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Monkeypox – Overview

If you think that you have a case of monkeypox, contact your medical provider or a reliable source for medical care.

If you are unsure about who to contact, call United Way First Call for Help at 2-1-1 and they will refer you.

What is monkeypox?

Monkeypox is a disease caused by infection with monkeypox virus. It does not naturally occur in the United States. Infections are usually associated with travel to West or Central Africa or contact with imported infected animals. Cases of monkeypox are being identified in countries where the virus is not typically found and appear to have spread through human-to-human contact.

What are the symptoms?
Symptoms can appear 5-21 days after exposure. Early on, symptoms may include:

  • Fever
  • Muscle aches
  • Headache
  • Swollen lymph nodes
  • Exhaustion
  • Cough or sore throat

A rash may develop, often beginning on the face and spreading to other parts of the body including the hands, feet, eyes, mouth and/or genitals. The severity of rashes can vary among people and change in appearance throughout the infection. Infections can last two to four weeks.

Skin lesions typically begin to develop all at once and may appear anywhere on the body. They can change from being flat to becoming bumps and then blisters before scabbing over and resolving.

How does monkeypox spread?
Monkeypox can spread when:

  • A person has close contact with a person infected with monkeypox virus
  • A person comes in contact with materials such as clothing, bedding or towels that are contaminated with the virus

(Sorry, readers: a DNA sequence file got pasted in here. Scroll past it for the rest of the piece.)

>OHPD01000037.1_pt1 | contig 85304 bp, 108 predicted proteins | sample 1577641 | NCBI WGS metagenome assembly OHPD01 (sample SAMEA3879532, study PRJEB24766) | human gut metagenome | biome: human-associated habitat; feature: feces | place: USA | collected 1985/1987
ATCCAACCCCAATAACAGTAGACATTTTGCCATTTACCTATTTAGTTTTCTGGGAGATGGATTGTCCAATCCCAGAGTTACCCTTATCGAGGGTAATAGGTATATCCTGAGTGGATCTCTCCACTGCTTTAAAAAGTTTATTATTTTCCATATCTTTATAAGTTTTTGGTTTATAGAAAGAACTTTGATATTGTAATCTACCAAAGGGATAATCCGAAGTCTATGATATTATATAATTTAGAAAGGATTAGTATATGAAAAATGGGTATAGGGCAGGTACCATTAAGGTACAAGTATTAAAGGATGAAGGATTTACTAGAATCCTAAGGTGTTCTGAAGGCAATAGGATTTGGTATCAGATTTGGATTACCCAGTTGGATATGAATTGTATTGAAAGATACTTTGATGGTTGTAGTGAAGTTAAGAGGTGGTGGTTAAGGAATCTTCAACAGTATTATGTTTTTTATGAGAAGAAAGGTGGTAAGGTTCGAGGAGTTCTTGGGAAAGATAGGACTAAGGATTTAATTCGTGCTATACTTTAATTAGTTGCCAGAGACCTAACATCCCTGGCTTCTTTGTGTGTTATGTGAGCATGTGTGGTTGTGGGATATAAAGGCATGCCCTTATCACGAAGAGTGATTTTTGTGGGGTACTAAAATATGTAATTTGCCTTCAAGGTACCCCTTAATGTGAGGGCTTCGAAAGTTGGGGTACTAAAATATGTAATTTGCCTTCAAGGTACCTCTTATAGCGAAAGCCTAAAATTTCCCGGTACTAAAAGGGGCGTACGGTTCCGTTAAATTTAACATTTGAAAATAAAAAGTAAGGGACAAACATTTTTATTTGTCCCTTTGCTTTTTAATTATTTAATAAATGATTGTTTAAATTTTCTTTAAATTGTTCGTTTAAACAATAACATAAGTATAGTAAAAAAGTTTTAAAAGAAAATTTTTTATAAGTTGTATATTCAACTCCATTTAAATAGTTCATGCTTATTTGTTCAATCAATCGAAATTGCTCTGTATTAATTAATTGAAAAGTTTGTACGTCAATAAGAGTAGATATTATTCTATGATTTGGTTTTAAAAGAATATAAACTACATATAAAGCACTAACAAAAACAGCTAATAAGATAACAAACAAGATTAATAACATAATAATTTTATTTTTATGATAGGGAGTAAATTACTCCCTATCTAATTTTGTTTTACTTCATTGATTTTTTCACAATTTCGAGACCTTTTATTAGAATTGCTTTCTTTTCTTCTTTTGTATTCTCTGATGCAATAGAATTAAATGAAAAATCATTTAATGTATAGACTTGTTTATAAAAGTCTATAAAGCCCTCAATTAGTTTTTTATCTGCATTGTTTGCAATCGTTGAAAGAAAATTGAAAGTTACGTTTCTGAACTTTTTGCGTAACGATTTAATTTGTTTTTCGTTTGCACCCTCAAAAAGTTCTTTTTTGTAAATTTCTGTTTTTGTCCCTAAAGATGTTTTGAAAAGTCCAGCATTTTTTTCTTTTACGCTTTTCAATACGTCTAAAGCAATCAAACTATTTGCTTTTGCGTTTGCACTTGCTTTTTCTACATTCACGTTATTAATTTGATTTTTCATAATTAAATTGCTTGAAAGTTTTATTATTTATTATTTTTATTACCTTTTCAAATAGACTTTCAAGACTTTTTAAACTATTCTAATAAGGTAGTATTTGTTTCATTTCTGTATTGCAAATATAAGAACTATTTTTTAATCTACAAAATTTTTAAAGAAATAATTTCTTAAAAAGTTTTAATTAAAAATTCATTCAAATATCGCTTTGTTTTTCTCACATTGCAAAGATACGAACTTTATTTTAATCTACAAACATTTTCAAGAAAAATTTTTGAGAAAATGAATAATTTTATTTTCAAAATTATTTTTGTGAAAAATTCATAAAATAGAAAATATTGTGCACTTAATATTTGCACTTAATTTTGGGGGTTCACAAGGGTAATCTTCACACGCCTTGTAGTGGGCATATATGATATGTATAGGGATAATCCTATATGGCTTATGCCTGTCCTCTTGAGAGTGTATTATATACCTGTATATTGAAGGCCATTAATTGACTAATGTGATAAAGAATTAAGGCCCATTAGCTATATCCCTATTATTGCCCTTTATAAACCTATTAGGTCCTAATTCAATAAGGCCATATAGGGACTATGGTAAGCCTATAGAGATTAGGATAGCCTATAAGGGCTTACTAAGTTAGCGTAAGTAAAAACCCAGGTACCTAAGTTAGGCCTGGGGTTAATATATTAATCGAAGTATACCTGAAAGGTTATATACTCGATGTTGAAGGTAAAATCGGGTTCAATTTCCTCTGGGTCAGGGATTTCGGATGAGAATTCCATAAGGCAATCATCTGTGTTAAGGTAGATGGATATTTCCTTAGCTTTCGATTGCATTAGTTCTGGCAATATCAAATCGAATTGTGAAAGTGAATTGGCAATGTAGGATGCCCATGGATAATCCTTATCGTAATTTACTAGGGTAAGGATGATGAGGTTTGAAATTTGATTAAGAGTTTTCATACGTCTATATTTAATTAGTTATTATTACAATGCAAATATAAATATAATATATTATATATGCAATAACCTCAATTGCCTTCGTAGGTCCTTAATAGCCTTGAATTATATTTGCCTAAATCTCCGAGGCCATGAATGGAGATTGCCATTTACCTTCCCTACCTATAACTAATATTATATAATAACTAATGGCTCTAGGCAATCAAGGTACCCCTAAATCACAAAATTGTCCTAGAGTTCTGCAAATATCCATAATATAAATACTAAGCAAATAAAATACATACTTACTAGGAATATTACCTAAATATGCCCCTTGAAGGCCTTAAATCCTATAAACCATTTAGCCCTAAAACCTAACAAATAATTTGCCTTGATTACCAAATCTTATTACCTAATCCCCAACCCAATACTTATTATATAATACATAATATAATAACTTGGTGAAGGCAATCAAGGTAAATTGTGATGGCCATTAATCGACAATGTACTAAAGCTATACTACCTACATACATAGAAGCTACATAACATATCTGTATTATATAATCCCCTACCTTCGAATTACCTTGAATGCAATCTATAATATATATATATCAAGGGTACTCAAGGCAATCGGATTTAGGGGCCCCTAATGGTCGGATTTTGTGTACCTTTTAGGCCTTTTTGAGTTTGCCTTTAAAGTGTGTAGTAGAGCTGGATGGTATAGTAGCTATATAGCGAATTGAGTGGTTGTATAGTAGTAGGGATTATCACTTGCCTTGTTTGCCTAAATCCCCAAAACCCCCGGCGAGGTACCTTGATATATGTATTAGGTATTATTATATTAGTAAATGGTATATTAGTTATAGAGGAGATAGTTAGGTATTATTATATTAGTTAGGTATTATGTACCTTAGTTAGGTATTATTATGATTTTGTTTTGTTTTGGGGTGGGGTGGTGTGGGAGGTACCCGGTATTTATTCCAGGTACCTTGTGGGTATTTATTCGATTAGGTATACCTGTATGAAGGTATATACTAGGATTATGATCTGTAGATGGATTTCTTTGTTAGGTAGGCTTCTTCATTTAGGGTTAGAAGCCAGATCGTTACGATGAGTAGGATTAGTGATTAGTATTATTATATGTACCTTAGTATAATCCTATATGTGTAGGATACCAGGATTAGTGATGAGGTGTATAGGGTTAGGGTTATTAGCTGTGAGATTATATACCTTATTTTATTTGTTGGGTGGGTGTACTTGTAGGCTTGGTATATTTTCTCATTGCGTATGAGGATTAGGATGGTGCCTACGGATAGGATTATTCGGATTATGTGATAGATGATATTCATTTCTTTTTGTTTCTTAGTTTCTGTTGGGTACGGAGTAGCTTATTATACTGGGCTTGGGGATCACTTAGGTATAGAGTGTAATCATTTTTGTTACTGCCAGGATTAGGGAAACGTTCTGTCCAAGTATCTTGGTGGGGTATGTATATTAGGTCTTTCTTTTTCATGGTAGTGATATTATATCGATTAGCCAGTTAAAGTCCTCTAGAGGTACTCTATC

• Touching monkeypox lesions on a person’s skin
  • Coming into contact with respiratory droplets or secretions from the eyes, nose and mouth from a person with monkeypox

 

How can I prevent the spread of monkeypox?

  • Keep infected patients away from others
  • Wash hands with soap and water or use an alcohol-based hand sanitizer after contact with infected animals or humans
  • Avoid contact with animals that could have the virus, such as animals that are sick or that have been found dead
  • Wearing a well-fitting mask or respirator when near a person with monkeypox and their close contacts if you must interact with them

 

Avoid the following:

  • Oral, anal and vaginal sex or touching the genitals or anus of someone with monkeypox
  • Hugging, massaging, kissing, or talking closely with someone with monkeypox
  • Touching shared fabrics, shared surfaces and objects such as sex toys used by someone with monkeypox


Is there a vaccine available?
There is a vaccine that can prevent monkeypox. It can be used, under certain circumstances, to protect those at high risk of exposure.

 

Click here for the CCBH Frequently Asked Questions (FAQ) page

Click here to find fact sheets about Monkeypox

 

 

 

 

 

 

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